Wisconsin heard the news this morning that American TV & Appliance is going out of business after 60 years, resulting in 989 lost jobs. American TV & Appliance has 11 retail stores, including seven in Wisconsin, two in Illinois and two in Iowa. Think Best Buy with a little more emphasis on furniture, and you can picture American. The company spokesperson claimed “an unforgiving economy over the last five years” as the primary cause of the downfall. As usual, the sea of commentators on our local newspaper’s website turned into an ugly political debate as most topics these days do. Plenty of people blaming Obamacare, Governor Walker, Democrats, Republicans, blah, blah, blah….
The truth is, in this case, politics had very little to do with American going out of business. Even the bad economy can’t be blamed. American failed because the world is different than it was in 1988 (or any year prior to 2000 or so).
When I was a wee lad growing up in Grafton, Wisconsin, and folks in my town were looking to buy a TV (or any high end piece of electronics), we didn’t have many local options. This was the case for most of the 1980s and 1990s. Sure, there was a mom and pop store or two. Back then Kohl’s sold TVs and we had a Kmart. But for most people, the default choice for such large purchases was to hop in the car and drive to Brown Deer, about 15 miles away. That’s where the closest mall lived and hosted the likes of Best Buy, Circuit City, and American TV & Appliance.
Smash cut to 2014. Folks who live in Grafton have their own Best Buy, Target, and Costco. Not to mention the Internet. I haven’t even stepped foot into American for at least 15 years, much less buy something from there. When most big box stores offer the same prices and service, why would I drive twenty minutes?
This is the reality of why American is going out of business. I would venture a guess that a huge majority of their customers over the last 5 years were local. No longer are the almost 87,000 residents of Ozaukee county making the pilgrimage to Brown Deer when Amazon can drop off a TV on their doorstep.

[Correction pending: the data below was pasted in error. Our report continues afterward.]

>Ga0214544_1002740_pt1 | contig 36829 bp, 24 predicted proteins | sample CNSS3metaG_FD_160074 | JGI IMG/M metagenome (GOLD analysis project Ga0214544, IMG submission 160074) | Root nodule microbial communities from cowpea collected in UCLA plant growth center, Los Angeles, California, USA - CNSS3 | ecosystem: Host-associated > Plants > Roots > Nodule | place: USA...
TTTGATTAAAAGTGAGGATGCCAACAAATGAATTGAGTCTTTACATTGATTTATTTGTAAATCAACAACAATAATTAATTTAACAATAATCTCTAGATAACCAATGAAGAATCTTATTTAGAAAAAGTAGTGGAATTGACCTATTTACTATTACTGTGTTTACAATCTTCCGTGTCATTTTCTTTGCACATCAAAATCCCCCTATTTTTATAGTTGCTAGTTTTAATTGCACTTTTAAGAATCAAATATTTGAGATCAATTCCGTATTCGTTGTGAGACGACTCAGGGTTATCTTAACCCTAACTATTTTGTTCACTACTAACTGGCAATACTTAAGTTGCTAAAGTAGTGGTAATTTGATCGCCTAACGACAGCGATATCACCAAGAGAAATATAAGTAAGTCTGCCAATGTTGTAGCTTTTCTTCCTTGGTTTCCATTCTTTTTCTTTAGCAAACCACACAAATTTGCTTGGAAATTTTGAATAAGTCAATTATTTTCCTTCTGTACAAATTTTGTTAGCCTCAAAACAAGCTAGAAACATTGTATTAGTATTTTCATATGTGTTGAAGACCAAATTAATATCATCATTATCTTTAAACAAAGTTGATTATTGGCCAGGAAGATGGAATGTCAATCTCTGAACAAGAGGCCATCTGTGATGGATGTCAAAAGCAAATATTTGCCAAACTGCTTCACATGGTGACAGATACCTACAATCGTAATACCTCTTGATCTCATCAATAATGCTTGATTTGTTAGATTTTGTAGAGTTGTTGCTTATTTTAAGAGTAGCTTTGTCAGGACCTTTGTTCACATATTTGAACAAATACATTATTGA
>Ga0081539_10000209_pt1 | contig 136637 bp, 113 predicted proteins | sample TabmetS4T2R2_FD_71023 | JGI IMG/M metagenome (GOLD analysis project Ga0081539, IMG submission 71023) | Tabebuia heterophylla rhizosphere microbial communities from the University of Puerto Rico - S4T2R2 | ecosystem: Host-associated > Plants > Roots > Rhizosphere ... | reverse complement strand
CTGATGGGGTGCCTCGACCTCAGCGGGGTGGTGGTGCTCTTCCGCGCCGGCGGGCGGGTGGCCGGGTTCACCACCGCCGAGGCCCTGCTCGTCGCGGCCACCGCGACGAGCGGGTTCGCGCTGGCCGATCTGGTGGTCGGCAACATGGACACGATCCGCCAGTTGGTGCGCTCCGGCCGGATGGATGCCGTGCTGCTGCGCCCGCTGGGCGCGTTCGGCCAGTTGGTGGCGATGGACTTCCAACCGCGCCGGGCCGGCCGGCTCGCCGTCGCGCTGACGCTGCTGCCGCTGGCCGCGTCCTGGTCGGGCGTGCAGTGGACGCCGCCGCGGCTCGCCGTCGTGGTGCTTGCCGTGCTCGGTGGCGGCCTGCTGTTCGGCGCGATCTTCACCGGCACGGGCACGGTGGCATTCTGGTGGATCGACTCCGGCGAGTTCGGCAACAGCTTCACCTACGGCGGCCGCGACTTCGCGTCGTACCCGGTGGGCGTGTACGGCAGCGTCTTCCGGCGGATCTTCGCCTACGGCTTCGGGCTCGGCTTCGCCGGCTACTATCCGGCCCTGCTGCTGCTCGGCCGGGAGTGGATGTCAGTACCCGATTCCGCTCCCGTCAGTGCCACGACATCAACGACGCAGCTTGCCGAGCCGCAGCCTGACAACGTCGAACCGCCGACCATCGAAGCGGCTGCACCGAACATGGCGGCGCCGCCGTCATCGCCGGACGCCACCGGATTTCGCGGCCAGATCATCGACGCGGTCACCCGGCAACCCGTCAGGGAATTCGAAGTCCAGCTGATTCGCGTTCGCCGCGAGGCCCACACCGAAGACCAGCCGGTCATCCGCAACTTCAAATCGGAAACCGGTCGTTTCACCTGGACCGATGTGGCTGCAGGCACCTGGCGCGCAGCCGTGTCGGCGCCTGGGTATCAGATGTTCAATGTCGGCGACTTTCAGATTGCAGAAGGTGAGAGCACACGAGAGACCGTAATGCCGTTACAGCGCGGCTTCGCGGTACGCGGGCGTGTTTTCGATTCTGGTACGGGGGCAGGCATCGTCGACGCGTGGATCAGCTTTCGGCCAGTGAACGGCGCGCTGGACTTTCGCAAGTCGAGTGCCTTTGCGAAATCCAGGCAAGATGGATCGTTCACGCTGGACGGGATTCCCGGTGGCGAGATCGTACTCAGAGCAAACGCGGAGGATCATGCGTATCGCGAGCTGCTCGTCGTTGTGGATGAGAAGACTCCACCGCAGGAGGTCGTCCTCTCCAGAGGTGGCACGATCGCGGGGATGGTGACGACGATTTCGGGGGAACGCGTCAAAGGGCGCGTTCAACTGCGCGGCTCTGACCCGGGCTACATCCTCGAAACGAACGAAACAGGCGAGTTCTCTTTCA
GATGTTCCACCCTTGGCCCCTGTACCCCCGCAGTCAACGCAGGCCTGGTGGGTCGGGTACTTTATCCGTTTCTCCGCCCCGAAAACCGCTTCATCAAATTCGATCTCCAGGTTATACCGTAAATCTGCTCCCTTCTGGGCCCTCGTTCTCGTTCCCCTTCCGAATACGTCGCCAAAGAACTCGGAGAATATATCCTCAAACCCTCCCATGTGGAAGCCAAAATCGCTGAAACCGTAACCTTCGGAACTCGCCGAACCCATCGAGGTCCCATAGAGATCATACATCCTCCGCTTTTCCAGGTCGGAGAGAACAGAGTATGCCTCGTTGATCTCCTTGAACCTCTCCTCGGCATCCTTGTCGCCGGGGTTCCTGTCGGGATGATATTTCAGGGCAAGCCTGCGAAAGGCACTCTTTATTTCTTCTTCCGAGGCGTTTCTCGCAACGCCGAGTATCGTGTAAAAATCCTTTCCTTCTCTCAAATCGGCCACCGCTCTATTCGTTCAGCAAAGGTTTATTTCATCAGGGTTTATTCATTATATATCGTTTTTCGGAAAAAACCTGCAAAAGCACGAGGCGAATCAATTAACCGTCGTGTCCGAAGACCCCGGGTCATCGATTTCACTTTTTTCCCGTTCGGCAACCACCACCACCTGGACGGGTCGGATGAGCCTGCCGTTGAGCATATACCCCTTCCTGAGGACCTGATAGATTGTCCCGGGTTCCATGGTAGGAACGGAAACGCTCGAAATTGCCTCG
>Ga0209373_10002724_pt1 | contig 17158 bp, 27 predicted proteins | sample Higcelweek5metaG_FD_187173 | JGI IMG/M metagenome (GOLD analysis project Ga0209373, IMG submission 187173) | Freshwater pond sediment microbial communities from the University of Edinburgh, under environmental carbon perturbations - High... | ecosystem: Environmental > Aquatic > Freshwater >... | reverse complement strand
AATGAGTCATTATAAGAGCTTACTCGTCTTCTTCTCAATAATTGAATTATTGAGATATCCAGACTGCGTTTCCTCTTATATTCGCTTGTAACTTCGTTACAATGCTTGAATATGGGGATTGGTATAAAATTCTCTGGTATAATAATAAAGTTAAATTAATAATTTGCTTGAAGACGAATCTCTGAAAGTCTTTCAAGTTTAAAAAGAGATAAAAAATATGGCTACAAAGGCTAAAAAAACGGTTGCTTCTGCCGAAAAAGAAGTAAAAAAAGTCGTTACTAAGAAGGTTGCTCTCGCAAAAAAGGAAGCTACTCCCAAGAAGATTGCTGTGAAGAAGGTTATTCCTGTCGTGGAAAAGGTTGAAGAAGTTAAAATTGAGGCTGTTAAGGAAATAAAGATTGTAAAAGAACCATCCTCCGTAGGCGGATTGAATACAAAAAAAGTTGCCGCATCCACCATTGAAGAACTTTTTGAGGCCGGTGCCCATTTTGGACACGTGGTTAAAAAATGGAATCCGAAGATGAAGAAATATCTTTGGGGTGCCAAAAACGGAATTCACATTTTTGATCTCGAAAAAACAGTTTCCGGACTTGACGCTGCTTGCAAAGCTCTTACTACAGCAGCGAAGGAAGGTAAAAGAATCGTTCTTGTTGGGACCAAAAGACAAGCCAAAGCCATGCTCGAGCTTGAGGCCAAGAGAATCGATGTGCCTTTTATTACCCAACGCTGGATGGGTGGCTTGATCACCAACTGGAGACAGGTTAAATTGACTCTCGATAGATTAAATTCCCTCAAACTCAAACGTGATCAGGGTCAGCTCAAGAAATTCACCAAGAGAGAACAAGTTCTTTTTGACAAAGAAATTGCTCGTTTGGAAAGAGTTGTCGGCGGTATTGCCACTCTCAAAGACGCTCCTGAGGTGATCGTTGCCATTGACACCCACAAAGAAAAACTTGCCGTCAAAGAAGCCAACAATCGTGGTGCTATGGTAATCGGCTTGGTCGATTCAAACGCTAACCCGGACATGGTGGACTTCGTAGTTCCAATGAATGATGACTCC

This is neither good or bad, it’s just reality. We live in an ever changing world and a brutally efficient system of capitalism. Either adapt with the times or go under. Unfortunately, there is very little businesses like American can do as the times and technologies surrounding them change. I’m sure somewhere, there is a Blockbuster Video exec sighing over fuzzy memories of rewinding fees. When he’s not using his Netflix dartboard.
This is happening big time in the world of books and publishing. Like it or not, most mom and pop book stores will be a thing of the past very soon. After that, the giants like Barnes and Noble will follow. Remember when a B Dalton was in every mall in America? How about Walden Books and Borders?
I think we can all agree this is a sad state of affairs. I mean, who doesn’t love a good book store? I know I do, but I haven’t bought a paper book in several years. I consume and purchase books on my trusty Kindle with a voracious appetite and that’s the case for most people these days.
According to www.authorearnings.com a whopping 86% of the top 2,500 genre fiction bestsellers in the overall Amazon store are e-books. At the top of the charts, the dominance of e-books is even more extreme. 92% of the Top-100 best-selling books in these genres are e-books.